What nobody really needs to experience is the Anti-Nowhere League trudging through ‘Hey You’ with all the subtlety of a truck, chugging three chords in a lumbering fashion while the vocal merely sing speaks the familiar lyric (although it’s still better than a live and unassisted Roger Waters at the time of release), or Angry Samoans reducing ‘Another Brick In The Wall (Part 2)’ into a speed obsessed, drum heavy thrasher. In fairness, this latches onto the sounds of the original US hardcore movement of the early 80s perfectly, and there’s nowt really wrong with the band’s musical skills; it’s just that the material just doesn’t translate well at all. It all ends up being a bit half arsed in the way that several people approaching this tribute might expect from all of its contributions.

In this more enlightened era, it’s high time that Joe King dumped the Queers name, especially as it was chosen in 1982 purely to rile those he saw as an effeminate presence on the New Hampshire arts circuit. His casual homophobia was unpleasant then, and it’s certainly unwarranted now. If stories are to be believed, he’s also harboured some other very questionable views, politically speaking. Trying to divorce the music here from the man, their rendition of ‘See Emily Play’ is one of this set’s more accomplished recordings. The track’s hazy, defiantly 60s jangle fits nicely with the band’s other 60s obsessions (their excellent recording of The ’Oo’s ‘Kids Are Alright’, Beach Boys covers, etcetera), and by playing it pretty much as straight as The Vibrators’ ‘Arnold Layne’, it shares another very melodic cover. Joe’s slightly nasal vocal doesn’t quite have the charm of Syd’s wide-eyed innocence, but he’s able to steer the melody confidently against a slightly louder guitar part throughout, whilst the instrumental moments share a great blend of overdriven guitar and retro organ, resulting in a confident retelling of an old classic.

Another very interesting cover, Jah Wobble & Josh Klein have rebuilt ‘Time’ from the ground up. Opening with a chaotic drum part and an almost danceable rhythm, the track wastes no time in advertising its differences. Moving into the body of the song, a pulsing bass underscores a chopping guitar in a way that carries the busy melody forth, leaving the vocal to not only find its own space, but also convey a very familiar melody. Considering how naturally the ‘Dark Side of The Moon’ classic flows, it’s amazing how well this works, and the fact that Gilmour’s overly familiar solo is replayed pretty much verbatim giving a much stronger link to the past makes this all the more impressive.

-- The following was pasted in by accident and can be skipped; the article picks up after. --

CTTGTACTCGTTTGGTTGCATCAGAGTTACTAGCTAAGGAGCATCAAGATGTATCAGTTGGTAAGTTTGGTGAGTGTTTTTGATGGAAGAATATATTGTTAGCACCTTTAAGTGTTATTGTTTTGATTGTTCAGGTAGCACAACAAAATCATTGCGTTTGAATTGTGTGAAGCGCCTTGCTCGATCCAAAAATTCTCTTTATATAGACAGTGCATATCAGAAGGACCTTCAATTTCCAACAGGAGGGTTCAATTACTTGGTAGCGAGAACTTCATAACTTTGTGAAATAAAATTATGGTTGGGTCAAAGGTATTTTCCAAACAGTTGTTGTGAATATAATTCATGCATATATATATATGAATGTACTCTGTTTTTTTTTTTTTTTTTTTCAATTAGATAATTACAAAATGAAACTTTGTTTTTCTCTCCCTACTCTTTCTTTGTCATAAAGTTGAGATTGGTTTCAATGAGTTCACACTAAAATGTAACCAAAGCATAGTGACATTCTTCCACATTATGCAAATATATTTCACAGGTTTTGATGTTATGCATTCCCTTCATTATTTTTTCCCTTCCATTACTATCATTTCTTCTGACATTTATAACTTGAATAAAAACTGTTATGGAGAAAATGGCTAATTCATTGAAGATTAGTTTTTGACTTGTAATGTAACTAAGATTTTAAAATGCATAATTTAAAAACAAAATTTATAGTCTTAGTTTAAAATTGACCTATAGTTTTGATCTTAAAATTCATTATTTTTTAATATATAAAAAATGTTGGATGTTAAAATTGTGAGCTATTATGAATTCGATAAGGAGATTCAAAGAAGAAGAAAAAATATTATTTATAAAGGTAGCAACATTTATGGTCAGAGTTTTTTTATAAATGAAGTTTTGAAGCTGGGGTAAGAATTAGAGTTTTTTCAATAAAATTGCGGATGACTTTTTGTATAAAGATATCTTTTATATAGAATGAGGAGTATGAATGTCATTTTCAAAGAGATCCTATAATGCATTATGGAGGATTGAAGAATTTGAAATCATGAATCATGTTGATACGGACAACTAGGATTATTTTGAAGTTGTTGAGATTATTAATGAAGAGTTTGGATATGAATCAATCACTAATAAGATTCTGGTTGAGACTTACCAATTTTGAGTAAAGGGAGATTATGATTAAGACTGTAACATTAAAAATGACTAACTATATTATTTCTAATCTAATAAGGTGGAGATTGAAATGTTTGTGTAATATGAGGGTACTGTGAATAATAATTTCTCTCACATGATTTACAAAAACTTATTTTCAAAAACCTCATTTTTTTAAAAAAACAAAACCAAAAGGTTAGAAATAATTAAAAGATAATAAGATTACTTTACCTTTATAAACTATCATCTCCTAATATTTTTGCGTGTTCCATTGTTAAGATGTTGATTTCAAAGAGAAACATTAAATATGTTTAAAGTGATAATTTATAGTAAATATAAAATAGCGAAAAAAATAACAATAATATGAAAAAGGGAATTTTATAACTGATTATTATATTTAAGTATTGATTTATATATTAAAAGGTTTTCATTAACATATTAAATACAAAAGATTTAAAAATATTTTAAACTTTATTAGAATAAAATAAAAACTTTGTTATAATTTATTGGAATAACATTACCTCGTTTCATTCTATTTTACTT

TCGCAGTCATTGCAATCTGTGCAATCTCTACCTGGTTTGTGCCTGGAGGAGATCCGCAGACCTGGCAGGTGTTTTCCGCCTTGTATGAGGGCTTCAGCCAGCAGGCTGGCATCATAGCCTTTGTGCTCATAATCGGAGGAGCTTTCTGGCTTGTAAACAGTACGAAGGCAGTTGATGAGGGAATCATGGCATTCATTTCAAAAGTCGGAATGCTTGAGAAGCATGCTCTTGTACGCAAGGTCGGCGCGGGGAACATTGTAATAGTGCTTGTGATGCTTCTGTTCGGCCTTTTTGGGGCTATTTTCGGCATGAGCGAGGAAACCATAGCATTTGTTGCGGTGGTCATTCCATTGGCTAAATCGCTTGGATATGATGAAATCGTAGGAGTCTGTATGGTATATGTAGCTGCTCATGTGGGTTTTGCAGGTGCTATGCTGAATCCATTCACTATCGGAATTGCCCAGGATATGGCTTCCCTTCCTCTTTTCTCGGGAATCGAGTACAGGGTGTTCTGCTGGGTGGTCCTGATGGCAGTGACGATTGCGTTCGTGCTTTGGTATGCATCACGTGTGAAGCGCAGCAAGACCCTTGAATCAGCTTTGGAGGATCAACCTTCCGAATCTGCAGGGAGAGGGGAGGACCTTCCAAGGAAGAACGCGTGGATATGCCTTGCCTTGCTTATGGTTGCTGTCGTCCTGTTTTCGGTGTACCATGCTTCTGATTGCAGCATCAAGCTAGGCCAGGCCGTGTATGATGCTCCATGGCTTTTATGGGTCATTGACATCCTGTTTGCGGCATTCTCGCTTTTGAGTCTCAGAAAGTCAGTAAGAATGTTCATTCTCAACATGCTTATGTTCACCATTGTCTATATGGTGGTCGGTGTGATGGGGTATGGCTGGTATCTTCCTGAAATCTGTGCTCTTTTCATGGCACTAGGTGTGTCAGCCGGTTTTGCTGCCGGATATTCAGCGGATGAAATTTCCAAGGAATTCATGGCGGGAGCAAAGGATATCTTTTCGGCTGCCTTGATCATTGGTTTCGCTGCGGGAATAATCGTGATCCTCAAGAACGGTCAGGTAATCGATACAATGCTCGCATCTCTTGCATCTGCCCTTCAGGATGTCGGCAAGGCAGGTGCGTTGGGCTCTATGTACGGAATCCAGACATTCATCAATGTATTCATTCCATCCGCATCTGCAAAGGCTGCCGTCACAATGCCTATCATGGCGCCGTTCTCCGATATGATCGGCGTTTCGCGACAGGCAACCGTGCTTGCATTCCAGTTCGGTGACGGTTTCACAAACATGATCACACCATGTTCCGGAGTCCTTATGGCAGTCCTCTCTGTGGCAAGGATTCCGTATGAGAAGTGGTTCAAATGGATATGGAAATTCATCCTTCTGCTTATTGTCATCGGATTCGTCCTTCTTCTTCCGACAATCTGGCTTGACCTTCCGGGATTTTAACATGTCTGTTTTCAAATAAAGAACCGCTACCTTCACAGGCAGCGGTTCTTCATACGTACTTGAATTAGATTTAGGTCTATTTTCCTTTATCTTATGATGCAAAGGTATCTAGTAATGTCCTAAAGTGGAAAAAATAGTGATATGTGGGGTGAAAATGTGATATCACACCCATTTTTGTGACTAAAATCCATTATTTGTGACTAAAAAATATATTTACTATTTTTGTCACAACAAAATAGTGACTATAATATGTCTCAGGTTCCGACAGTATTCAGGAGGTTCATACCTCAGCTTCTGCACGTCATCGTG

In terms of “making it their own”, legendary UK punks The Members supply another of this tribute’s genuine highlights, since they’ve taken the slow and almost grungy ‘Nile Song’ and given it a mighty kick up the arse. The end result isn’t punk in the obvious, most traditional sense, despite The Members being closely associated with trad punk. The combo of speed oriented riffs and layers of fuzz, coupled with a slightly disconnected vocal takes the track into the realms of stoner and space rock. The guitar tones are occasionally reminiscent of Fu Manchu, whilst the head nodding groove and slightly flat voice certainly suggests ‘In Search of Space’ era Hawkwind as an influence, intentionally or otherwise. Since the only thing retained is the lyric, this track very much presents a fresh take on one of the Floyd deep cuts.

Those looking for more will uncover a noisy but fairly pedestrian version of ‘Comfortably Numb’ where punk stalwarts UK Subs have somehow married the track’s vocal melody with a riff that sounds like Sex Pistols’ ‘No Feelings’, a disjointed ‘Breathe’ where the Skids apply a cold approach to the vocal and place that against a post-punk riff which should be better than it is, and even a recording of ‘Money’ by JFA, which blends a post punk bass with a ska rhythm and generally attacks the listener with some very sharp edges over an unrelenting three minutes. This is actually one of those tracks that could’ve been brilliant, but it’s somewhat let down by a very ugly vocal. Still, they get full marks for thinking outside of the box, musically, at least.

For something that could’ve been a genuine car crash, or probably only of real interest for completist fans of those featured, ‘Punk Floyd’ is actually better in practice than it seems on paper. The fact that some of these punks – especially The Vibrators and The Members – have tapped into some different garage and retro rock roots (and very naturally) definitely helps. There’s enough here to keep punk fans happy and some of the more narrow minded Floyd heads suitably riled, making it a win-win for everyone, even if the end product is obviously flawed.

April 2024